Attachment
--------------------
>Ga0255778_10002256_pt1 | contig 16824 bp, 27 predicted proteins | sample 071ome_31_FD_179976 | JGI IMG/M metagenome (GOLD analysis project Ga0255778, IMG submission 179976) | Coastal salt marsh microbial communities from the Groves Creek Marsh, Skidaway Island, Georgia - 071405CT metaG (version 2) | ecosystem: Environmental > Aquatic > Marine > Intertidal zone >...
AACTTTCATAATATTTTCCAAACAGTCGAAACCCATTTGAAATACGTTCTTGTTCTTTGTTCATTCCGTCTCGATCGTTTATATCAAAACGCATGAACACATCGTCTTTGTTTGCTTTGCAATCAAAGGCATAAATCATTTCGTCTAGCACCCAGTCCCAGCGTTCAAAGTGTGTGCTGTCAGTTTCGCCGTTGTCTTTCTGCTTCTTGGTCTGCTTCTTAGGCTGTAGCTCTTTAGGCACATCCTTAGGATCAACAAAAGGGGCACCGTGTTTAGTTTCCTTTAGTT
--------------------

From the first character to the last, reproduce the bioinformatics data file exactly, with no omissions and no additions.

>Ga0255778_10002256_pt1 | contig 16824 bp, 27 predicted proteins | sample 071ome_31_FD_179976 | JGI IMG/M metagenome (GOLD analysis project Ga0255778, IMG submission 179976) | Coastal salt marsh microbial communities from the Groves Creek Marsh, Skidaway Island, Georgia - 071405CT metaG (version 2) | ecosystem: Environmental > Aquatic > Marine > Intertidal zone >...
AACTTTCATAATATTTTCCAAACAGTCGAAACCCATTTGAAATACGTTCTTGTTCTTTGTTCATTCCGTCTCGATCGTTTATATCAAAACGCATGAACACATCGTCTTTGTTTGCTTTGCAATCAAAGGCATAAATCATTTCGTCTAGCACCCAGTCCCAGCGTTCAAAGTGTGTGCTGTCAGTTTCGCCGTTGTCTTTCTGCTTCTTGGTCTGCTTCTTAGGCTGTAGCTCTTTAGGCACATCCTTAGGATCAACAAAAGGGGCACCGTGTTTAGTTTCCTTTAGTT